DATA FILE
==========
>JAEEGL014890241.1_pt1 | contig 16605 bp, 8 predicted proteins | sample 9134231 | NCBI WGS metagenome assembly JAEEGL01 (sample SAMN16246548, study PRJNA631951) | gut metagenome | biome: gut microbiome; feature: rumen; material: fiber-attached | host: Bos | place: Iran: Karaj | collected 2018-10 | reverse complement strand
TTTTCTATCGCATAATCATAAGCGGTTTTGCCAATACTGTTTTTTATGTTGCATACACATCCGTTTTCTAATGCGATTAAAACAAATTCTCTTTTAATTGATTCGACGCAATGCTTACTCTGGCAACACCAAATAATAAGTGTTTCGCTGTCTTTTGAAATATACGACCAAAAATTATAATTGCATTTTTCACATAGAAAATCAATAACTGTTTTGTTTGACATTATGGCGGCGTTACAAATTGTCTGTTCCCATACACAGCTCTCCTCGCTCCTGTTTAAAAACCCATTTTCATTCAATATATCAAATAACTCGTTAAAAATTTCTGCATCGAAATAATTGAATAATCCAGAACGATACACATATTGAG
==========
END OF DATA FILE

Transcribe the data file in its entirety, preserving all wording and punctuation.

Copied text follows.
>JAEEGL014890241.1_pt1 | contig 16605 bp, 8 predicted proteins | sample 9134231 | NCBI WGS metagenome assembly JAEEGL01 (sample SAMN16246548, study PRJNA631951) | gut metagenome | biome: gut microbiome; feature: rumen; material: fiber-attached | host: Bos | place: Iran: Karaj | collected 2018-10 | reverse complement strand
TTTTCTATCGCATAATCATAAGCGGTTTTGCCAATACTGTTTTTTATGTTGCATACACATCCGTTTTCTAATGCGATTAAAACAAATTCTCTTTTAATTGATTCGACGCAATGCTTACTCTGGCAACACCAAATAATAAGTGTTTCGCTGTCTTTTGAAATATACGACCAAAAATTATAATTGCATTTTTCACATAGAAAATCAATAACTGTTTTGTTTGACATTATGGCGGCGTTACAAATTGTCTGTTCCCATACACAGCTCTCCTCGCTCCTGTTTAAAAACCCATTTTCATTCAATATATCAAATAACTCGTTAAAAATTTCTGCATCGAAATAATTGAATAATCCAGAACGATACACATATTGAG